2. Buying support from occupational health professionals

Where health surveillance is required, it is normally set up and delivered with input from a competent occupational health professional, for example an occupational health doctor or nurse.

To ensure you buy the right support, you should:

  • know your health needs - this should be based on your risk assessment
  • use your resources in the most cost-effective way by using a risk-based approach to occupational health
  • consider if you are buying occupational health support for health surveillance only or if you also need support related to other occupational health activities, for example, safety critical medicals or managing sick leave
  • understand the services you require to help you choose an occupational health professional with the right skills and competence
  • assess occupational health professionals’ competence to provide the services that you need, including experience relevant to your type of workplace
  • ask for a visit from an occupational health doctor or nurse to ensure they have observed your work activities. It is vital that they understand your health hazards and risks
  • seek assurance from the occupational health professional that they can provide the services that you require perhaps by asking for testimonials from previous customers

Alongside agreeing a contract, you should discuss and agree with the occupational health professional the detail of a service level agreement. The information they supply you with should be clear and in a user-friendly format. A service level agreement should include:

  • the services that will be provided. This needs to be agreed at the outset of any contract and revisited whenever the contract is renewed
  • involvement in workplace visits and the risk assessment process
  • the resources required to deliver the service you need, including:
    • numbers of staff, skill mix, which considers staff competency
    • location and method of delivery of services
  • the process for referrals to the occupational health professional, including:
    • timescales for appointments, managing missed appointments
    • closing cases with and without referral for further investigations
    • referral of workers for further investigations
  • a system to help you populate the information required for statutory health records
  • assurance of adequate systems to protect workers’ confidentiality and maintenance of medical records:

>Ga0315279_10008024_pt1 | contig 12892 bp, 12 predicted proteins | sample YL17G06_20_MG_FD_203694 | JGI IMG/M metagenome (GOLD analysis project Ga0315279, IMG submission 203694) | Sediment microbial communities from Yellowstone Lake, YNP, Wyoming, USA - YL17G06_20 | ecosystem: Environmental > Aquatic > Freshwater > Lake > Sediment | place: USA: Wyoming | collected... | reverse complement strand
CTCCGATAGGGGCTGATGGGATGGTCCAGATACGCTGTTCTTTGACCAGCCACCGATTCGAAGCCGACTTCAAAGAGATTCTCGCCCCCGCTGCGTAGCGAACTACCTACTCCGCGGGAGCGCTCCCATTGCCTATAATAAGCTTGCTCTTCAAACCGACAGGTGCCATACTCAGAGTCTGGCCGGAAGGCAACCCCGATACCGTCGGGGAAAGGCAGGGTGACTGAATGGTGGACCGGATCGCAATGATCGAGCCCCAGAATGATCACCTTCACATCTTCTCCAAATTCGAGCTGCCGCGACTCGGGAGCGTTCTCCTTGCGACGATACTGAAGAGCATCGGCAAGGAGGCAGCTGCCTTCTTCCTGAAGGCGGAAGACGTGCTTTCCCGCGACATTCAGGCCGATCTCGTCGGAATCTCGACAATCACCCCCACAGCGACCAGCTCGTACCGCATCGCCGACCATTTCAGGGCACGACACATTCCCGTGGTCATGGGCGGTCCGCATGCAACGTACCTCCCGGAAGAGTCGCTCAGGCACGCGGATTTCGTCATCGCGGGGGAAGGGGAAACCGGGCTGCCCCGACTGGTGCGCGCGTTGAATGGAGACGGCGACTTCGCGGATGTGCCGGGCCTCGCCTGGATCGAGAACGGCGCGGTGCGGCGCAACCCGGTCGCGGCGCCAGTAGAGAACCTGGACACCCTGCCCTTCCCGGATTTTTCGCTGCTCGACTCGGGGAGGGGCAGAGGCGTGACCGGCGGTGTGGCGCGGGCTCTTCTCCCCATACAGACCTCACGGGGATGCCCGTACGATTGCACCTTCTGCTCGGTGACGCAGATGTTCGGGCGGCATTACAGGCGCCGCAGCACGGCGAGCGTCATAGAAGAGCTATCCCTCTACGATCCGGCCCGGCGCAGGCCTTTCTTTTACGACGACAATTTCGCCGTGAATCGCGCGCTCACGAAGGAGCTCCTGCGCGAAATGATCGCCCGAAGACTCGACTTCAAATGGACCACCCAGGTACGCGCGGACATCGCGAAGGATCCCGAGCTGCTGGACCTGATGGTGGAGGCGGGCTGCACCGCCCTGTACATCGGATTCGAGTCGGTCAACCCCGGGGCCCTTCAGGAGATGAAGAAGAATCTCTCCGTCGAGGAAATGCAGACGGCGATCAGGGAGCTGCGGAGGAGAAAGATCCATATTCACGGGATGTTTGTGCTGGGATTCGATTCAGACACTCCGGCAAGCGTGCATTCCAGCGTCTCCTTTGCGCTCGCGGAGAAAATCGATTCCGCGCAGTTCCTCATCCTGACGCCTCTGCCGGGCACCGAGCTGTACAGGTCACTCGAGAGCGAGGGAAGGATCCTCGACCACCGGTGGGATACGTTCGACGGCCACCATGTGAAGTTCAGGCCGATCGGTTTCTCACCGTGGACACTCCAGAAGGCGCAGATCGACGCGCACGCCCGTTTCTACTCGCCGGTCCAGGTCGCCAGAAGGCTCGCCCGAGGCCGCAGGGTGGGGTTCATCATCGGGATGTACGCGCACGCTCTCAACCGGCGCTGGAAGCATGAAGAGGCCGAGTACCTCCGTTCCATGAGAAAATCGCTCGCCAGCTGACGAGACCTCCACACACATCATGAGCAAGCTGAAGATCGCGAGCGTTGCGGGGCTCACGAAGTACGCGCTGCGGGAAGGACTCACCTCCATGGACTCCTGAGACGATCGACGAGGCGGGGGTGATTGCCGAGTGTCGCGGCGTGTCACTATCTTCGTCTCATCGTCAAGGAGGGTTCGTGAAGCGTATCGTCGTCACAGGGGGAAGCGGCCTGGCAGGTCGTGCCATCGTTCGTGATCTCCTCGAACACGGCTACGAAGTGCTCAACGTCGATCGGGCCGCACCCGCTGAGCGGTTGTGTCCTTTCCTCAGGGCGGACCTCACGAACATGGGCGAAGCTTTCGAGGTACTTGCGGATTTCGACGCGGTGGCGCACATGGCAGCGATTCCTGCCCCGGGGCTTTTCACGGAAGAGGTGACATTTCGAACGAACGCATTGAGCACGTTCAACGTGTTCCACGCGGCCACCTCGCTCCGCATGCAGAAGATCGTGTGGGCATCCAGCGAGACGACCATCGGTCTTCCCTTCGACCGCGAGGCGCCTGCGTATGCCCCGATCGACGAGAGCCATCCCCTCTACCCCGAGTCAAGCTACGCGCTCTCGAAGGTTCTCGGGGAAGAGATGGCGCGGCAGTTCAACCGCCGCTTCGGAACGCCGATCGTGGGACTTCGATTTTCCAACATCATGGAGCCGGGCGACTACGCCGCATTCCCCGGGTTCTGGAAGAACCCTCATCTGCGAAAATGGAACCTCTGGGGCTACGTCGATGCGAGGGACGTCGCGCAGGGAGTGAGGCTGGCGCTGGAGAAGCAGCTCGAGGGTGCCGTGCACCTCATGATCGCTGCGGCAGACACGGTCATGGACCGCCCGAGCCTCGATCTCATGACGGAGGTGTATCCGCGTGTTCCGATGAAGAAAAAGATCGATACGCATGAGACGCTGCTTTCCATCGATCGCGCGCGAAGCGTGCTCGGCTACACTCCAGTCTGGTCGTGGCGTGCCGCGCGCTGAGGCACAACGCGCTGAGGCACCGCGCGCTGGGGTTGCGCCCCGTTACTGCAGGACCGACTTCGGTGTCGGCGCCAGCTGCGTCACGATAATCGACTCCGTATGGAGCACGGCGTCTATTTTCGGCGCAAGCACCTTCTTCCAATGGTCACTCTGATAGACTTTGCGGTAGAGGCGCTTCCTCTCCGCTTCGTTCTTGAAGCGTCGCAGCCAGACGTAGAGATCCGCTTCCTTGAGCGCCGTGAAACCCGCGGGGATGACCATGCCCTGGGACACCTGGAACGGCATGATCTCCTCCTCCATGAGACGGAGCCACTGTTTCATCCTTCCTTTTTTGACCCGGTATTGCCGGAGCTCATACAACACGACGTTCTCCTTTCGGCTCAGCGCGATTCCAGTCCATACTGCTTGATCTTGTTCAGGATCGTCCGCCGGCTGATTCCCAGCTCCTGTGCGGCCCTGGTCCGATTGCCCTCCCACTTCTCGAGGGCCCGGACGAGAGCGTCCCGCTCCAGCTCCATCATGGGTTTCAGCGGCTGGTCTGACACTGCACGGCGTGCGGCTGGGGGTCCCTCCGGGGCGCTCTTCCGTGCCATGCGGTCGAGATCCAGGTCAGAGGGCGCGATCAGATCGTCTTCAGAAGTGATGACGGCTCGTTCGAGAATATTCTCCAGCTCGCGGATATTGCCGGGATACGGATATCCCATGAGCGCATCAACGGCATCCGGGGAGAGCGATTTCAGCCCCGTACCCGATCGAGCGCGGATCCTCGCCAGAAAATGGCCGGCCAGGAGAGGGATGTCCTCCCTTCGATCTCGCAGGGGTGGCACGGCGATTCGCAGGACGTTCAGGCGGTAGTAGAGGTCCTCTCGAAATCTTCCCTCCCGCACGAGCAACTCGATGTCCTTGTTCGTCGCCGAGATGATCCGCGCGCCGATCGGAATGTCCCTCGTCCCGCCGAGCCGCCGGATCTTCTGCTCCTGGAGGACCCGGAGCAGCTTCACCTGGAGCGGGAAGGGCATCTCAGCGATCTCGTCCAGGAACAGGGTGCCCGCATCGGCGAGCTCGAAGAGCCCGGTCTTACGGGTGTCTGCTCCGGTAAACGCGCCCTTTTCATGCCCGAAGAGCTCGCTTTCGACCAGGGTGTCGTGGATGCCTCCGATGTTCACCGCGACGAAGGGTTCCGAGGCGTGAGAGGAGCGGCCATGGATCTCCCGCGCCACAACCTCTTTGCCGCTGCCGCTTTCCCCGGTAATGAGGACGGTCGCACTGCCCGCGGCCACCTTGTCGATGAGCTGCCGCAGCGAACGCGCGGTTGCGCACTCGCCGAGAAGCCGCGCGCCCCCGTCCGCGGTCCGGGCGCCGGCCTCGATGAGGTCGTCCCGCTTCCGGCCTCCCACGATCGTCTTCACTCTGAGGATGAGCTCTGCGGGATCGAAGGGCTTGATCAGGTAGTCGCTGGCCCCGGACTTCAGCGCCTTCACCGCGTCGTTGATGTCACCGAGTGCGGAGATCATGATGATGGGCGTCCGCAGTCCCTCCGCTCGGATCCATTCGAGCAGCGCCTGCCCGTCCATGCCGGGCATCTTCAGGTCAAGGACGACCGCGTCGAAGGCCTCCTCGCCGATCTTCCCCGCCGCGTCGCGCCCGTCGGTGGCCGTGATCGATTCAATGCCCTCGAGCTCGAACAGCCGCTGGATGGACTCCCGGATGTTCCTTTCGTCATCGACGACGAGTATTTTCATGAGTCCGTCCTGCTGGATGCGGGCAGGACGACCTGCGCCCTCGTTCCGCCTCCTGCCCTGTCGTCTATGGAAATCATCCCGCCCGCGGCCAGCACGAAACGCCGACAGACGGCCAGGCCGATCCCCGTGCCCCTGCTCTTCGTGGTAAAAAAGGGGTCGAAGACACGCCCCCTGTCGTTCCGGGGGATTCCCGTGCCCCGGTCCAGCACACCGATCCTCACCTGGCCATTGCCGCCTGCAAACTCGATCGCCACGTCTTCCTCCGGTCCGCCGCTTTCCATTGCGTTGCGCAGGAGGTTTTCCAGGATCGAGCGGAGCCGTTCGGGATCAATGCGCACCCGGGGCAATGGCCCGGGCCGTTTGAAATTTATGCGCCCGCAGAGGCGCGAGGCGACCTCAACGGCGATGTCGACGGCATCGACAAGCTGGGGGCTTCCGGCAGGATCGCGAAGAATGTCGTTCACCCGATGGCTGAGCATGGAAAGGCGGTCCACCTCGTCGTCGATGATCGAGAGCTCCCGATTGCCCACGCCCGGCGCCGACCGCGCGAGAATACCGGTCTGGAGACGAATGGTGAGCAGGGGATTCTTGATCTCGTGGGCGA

• that is compliant with General Data Protection Regulations
    • including a system for transferring medical records (paper and electronic) should you change provider
  • how the occupational health professional will ensure that any equipment used is calibrated and records of this are maintained
  • the frequency of health surveillance
  • what you will do with workers who are found to have work-related ill health who:
    • may no longer be fit to be exposed, or
    • whose exposure may have to be limited
  • the communication pathways between you and the occupational health professional, including:
    • format and timescales
    • what information you agree to provide, for example risk assessments, job specifications
    • communication between human resources, line managers and other relevant staff
    • what information the occupational health professional agrees to supply to you to enable you to manage your workers, for example fitness for work statements following health surveillance (individual and grouped anonymised); where applicable letters on fitness to work following safety critical assessments and managing sick leave
    • provision of additional data and statistics
    • dispute resolution process
  • how you will review the performance of your health surveillance scheme, changes in business needs, including how new hazards, processes and controls will be managed
  • governance arrangements implemented by the occupational health professional or provider; this should include the detail of their audit and review processes

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Updated 2021-11-08